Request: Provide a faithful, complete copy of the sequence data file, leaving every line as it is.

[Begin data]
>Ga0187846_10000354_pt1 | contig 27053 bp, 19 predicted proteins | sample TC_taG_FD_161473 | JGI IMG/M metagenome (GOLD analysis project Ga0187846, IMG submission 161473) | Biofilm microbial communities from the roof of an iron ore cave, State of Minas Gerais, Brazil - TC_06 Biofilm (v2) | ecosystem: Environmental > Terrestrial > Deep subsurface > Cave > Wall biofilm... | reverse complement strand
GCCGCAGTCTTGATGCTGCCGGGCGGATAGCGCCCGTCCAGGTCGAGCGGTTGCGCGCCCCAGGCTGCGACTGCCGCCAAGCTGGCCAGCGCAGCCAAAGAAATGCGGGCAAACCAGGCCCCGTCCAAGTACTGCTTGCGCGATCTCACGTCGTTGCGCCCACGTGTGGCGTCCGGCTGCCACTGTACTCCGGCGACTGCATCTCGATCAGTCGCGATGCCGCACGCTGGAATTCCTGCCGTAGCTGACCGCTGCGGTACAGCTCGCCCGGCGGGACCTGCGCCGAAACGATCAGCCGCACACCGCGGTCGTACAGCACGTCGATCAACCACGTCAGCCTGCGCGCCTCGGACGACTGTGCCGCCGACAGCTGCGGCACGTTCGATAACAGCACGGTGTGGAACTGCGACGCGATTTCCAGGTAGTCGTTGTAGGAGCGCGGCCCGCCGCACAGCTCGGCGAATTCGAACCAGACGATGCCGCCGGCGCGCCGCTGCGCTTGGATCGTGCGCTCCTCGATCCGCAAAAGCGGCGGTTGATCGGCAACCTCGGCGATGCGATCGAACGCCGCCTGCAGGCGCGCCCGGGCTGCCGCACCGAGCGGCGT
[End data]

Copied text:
>Ga0187846_10000354_pt1 | contig 27053 bp, 19 predicted proteins | sample TC_taG_FD_161473 | JGI IMG/M metagenome (GOLD analysis project Ga0187846, IMG submission 161473) | Biofilm microbial communities from the roof of an iron ore cave, State of Minas Gerais, Brazil - TC_06 Biofilm (v2) | ecosystem: Environmental > Terrestrial > Deep subsurface > Cave > Wall biofilm... | reverse complement strand
GCCGCAGTCTTGATGCTGCCGGGCGGATAGCGCCCGTCCAGGTCGAGCGGTTGCGCGCCCCAGGCTGCGACTGCCGCCAAGCTGGCCAGCGCAGCCAAAGAAATGCGGGCAAACCAGGCCCCGTCCAAGTACTGCTTGCGCGATCTCACGTCGTTGCGCCCACGTGTGGCGTCCGGCTGCCACTGTACTCCGGCGACTGCATCTCGATCAGTCGCGATGCCGCACGCTGGAATTCCTGCCGTAGCTGACCGCTGCGGTACAGCTCGCCCGGCGGGACCTGCGCCGAAACGATCAGCCGCACACCGCGGTCGTACAGCACGTCGATCAACCACGTCAGCCTGCGCGCCTCGGACGACTGTGCCGCCGACAGCTGCGGCACGTTCGATAACAGCACGGTGTGGAACTGCGACGCGATTTCCAGGTAGTCGTTGTAGGAGCGCGGCCCGCCGCACAGCTCGGCGAATTCGAACCAGACGATGCCGCCGGCGCGCCGCTGCGCTTGGATCGTGCGCTCCTCGATCCGCAAAAGCGGCGGTTGATCGGCAACCTCGGCGATGCGATCGAACGCCGCCTGCAGGCGCGCCCGGGCTGCCGCACCGAGCGGCGT